10. Guantanamo Bay’s eternal officer’s club

The Bayview complex at Gitmo was originally built in 1943 as the base officer’s club. Now there are four spirits who are there for eternity to occupy the upstairs Terrace Room.

A “woman in white” is an old woman with long hair and a long white dress. She sits in a chair and looks out into the parking lot. She also switches lights on and off when no one is in the club. It is said the woman lived in an apartment in the club until she was found dead in a bathtub there.

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She has a decent view, though.

The wives of base commanders have also reported a man in khakis walking from the living room of the CO’s residence to the bathroom. In 2007, Paula Leary, who was in the house at the time said she believed the ghost just wanted to know there was someone else in the house. The area where the house stands was the site of Marine camps from 1901 until 1920, so it may not just be any khaki chief walking around, but a salty old Marine.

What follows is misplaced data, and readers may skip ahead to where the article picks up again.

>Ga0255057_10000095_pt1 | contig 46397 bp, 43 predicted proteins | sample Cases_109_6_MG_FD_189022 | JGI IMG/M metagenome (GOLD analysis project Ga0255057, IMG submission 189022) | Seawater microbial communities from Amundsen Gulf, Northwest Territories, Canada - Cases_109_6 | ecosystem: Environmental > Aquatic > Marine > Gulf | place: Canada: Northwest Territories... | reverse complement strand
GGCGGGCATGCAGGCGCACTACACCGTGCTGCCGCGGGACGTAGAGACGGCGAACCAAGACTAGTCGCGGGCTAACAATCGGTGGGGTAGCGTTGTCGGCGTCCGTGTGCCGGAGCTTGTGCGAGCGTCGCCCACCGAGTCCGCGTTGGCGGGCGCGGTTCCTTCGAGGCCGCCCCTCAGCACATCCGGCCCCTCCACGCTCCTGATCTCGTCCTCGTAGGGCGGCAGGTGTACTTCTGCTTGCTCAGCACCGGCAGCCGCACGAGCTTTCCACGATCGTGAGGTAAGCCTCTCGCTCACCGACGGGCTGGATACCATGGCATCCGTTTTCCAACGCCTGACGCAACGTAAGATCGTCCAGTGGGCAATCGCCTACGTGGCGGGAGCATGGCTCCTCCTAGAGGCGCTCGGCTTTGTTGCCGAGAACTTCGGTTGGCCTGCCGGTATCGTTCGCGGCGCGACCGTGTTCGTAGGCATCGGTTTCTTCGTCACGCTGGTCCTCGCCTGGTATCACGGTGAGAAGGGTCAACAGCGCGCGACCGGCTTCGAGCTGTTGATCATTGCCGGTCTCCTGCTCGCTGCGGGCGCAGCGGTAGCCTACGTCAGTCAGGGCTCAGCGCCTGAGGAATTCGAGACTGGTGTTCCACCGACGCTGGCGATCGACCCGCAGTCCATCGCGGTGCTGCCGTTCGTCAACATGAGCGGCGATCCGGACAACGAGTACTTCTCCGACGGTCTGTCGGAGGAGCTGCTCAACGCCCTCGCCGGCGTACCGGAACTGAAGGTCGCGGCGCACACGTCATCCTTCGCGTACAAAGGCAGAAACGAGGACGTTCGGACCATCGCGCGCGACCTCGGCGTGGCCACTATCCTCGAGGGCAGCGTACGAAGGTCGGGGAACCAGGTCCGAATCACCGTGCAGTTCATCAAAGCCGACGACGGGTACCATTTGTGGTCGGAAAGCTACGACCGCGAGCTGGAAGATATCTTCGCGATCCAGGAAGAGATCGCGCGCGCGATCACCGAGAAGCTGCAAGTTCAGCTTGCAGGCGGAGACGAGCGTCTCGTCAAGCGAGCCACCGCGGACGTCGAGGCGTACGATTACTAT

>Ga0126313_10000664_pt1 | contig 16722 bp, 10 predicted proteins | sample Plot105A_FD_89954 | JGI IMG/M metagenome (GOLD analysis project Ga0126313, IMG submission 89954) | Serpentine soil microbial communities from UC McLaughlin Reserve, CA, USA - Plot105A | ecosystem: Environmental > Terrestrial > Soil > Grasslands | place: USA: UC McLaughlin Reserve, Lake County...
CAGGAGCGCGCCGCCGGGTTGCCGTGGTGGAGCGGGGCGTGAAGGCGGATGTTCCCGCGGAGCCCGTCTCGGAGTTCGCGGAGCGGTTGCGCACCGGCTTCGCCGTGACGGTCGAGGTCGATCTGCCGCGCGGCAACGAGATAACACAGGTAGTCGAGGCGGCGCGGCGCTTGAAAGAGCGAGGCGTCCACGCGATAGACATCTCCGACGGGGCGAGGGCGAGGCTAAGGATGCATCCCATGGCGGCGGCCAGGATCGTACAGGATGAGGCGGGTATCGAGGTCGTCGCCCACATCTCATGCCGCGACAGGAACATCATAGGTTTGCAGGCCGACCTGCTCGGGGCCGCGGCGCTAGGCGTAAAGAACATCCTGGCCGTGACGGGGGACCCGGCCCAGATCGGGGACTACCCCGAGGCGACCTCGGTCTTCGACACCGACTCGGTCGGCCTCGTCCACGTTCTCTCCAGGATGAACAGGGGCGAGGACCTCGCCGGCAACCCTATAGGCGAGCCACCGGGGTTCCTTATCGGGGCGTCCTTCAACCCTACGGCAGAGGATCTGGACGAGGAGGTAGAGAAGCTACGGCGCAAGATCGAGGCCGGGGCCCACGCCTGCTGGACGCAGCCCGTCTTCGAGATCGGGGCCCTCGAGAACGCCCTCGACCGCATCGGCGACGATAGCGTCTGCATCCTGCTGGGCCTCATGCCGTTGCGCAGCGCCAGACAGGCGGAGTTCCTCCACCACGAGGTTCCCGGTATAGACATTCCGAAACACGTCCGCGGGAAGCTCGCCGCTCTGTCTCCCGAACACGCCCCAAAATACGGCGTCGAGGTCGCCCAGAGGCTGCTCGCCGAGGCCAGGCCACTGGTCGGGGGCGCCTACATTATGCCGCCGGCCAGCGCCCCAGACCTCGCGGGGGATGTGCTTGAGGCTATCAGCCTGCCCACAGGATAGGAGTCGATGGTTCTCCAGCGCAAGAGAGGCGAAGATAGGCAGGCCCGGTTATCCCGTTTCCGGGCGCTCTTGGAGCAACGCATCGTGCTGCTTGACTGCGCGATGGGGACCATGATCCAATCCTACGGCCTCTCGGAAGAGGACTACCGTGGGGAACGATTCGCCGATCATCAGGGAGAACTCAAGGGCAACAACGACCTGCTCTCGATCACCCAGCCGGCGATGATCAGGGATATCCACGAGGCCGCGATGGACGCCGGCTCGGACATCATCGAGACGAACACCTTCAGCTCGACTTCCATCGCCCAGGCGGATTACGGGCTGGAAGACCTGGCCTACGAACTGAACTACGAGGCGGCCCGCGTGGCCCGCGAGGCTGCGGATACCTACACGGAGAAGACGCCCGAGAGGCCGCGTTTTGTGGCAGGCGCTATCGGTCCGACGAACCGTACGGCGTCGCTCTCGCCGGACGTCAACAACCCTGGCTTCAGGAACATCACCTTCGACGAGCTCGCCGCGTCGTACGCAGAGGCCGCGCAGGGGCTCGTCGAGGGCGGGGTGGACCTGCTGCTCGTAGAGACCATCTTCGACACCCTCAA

11. Helmand Province’s cursed Russian graveyard

The 2/8 Marines in Helmand reported figures speaking Russian at Observation Point Rock. They found graves at the site, a place in Helmand considered cursed by the locals because of the unending amount of bones that are constantly dug up there.

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The Marines’ story is now an episode of SyFy’s “Paranormal Witness.”

“The Rock,” as it came to be known, was the reported site of Afghan mujahideen executing Russian soldiers during the Russian occupation. Because of the bones and the strange sightings, it soon became known as the “Haunted OP.” But it wasn’t just the Marines seeing or hearing things. The UK’s Welsh Guards who came to the OP before the Marines reported strange noises and unexplainable lights in their night vision.

A Rundown of Rumors:

  • The ghost of an airman suicide from the 1970s haunts the RAPCON. Occasionally crying is heard by airmen, and never civilians.
  • A USAF Security Forces airman at Ramstein AB locked himself in his closet and committed suicide. Now, his ghost locks unsuspecting airmen in their closets.
  • Warren AFB’s ICBM Museum also houses a ghost named Jefferey.
  • U.S. military bases have golf courses so they can be used as mass graves in the event of high casualties.
  • The clinic at Spangdahlem Air Base houses a ghost named Erich.

Listen to our veteran hosts discuss haunted bases and urban legends in the U.S. military.